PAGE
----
In artist Iain Campbell's latest painting, 13 men are gathered around a modern, humble feast. Some wear tired but satisfied expressions on their faces, others are engaged in conversation.
As Campbell told the BBC, "There's a sense that there is some real raw stories behind the faces in the painting."
This week, Campbell, an artist-in-residence at St. George's Tron Church of Scotland, unveiled the painting, entitled "Our Last Supper." It was Campbell's own rendition of the iconic Last Supper scene, famously depicted by Leonardo da Vinci in the 15th century.
But, instead of Jesus and his apostles, all the men featured in the painting are homeless and regularly share meals together at a local homeless center and soup kitchen.
The inspiration for the painting's title came when one of the men told him,"I suppose for any one of us this might be our last supper," Campbell told the BBC.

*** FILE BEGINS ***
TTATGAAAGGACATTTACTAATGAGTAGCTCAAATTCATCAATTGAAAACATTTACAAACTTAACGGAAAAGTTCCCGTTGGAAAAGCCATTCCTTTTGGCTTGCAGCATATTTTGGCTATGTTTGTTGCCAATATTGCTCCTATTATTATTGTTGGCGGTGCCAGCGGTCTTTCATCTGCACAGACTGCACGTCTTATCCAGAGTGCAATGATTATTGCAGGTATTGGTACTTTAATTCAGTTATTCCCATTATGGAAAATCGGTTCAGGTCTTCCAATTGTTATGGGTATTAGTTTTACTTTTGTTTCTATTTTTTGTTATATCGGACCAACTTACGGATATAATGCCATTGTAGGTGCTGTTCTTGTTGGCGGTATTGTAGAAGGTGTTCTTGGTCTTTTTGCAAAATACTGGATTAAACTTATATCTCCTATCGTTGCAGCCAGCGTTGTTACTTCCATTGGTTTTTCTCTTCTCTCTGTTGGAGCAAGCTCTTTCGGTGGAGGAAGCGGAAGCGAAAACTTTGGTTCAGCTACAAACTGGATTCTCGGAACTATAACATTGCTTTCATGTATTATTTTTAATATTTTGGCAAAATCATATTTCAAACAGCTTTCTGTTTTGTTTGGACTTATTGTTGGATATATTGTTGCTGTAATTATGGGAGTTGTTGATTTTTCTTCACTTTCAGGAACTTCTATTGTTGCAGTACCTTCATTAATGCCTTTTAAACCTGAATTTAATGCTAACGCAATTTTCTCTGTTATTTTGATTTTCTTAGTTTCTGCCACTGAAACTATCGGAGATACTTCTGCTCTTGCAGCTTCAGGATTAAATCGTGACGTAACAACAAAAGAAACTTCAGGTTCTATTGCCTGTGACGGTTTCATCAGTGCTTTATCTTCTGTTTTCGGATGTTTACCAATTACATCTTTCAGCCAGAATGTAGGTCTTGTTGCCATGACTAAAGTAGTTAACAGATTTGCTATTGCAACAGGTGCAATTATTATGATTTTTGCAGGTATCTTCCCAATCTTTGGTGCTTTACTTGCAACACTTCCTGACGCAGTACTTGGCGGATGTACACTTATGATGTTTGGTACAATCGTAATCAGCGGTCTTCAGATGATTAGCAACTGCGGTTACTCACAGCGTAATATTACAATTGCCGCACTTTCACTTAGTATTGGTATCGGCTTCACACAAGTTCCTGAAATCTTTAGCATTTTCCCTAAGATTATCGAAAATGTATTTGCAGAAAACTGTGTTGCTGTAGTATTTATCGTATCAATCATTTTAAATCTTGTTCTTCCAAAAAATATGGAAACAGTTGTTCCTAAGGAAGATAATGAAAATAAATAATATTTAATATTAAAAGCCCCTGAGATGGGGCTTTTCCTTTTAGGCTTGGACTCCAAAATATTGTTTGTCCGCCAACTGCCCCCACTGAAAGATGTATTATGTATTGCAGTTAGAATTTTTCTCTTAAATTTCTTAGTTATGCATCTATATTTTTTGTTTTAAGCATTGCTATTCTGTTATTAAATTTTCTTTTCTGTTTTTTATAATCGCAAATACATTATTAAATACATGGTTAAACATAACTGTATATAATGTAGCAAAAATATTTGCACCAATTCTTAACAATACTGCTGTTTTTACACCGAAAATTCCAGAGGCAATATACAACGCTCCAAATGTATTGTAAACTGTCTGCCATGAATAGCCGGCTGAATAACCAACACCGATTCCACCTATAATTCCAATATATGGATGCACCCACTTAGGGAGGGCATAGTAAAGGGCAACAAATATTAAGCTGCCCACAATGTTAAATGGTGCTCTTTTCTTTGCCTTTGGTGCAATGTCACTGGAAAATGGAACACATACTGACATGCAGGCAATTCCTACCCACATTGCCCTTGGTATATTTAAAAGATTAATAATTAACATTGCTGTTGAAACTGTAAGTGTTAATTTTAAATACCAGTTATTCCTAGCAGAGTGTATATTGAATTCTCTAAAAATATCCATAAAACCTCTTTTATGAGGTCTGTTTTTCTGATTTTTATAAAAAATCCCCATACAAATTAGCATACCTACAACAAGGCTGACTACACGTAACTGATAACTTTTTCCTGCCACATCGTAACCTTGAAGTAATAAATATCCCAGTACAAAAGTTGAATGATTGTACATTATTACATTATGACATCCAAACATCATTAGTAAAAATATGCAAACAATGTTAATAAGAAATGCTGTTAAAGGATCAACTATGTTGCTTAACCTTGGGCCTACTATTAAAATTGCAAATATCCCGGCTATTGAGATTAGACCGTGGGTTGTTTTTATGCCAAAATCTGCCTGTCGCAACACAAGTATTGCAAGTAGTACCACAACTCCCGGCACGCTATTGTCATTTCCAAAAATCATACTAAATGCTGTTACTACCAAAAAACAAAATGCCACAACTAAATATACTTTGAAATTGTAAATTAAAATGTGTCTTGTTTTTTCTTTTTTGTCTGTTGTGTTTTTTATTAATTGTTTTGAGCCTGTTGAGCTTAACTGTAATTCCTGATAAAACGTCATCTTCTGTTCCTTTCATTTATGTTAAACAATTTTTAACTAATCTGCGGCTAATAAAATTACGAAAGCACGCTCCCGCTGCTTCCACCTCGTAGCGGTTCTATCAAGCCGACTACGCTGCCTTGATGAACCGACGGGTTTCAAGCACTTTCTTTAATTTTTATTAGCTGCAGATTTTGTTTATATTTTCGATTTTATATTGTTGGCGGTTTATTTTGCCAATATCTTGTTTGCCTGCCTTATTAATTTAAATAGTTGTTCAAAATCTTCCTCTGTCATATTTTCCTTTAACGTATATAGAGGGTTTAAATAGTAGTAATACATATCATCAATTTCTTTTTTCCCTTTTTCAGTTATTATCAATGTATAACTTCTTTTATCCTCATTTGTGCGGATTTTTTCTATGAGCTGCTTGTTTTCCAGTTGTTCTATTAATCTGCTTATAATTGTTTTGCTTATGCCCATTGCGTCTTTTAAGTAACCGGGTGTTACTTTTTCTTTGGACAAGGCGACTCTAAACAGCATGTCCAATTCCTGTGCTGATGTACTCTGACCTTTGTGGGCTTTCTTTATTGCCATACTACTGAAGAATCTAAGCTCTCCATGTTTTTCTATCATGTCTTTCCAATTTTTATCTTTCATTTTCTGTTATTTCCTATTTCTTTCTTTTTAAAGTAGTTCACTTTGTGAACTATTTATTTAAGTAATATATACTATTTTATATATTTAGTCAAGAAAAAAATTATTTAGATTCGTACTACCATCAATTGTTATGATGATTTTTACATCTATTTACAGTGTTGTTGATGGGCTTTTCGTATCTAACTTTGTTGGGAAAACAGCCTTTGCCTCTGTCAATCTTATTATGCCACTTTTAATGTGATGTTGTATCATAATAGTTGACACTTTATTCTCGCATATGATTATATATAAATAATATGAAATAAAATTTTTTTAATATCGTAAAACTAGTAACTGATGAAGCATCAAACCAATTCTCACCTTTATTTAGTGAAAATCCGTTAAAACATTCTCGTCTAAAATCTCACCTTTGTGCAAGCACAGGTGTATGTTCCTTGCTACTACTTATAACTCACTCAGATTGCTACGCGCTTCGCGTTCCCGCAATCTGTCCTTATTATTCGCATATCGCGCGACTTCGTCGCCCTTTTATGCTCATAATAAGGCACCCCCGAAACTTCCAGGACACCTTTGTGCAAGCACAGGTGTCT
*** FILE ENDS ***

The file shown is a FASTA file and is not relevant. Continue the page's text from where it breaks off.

For instance, John Wallace, one of the men featured in the painting, lost his home after a relationship ended, according to the Church of Scotland. He has been coming to the Glasgow City Mission, regularly for over four years.
"I go up the mission to see my friends. We are all regulars there," Wallace told the Church of Scotland. "And when someone comes in they try to make people feel welcome. You've always got somebody that will talk to you."
Campbell chose the group of homeless men in order to highlight the issue of homelessness in his community, the Herald Scotland reported.
"There has been more in the headlines this year about poverty and food banks. This community has really felt it," Campbell told the Church of Scotland. "But people in Glasgow are so generous and this painting represents that."
Campbell says people want to know which man in the painting represents Jesus -- a question he purposefully avoided in his composition of the 13 men.
"Any one of them could represent Jesus," he told The National.
Below, a time lapse of Campbell painting "Our Last Supper."
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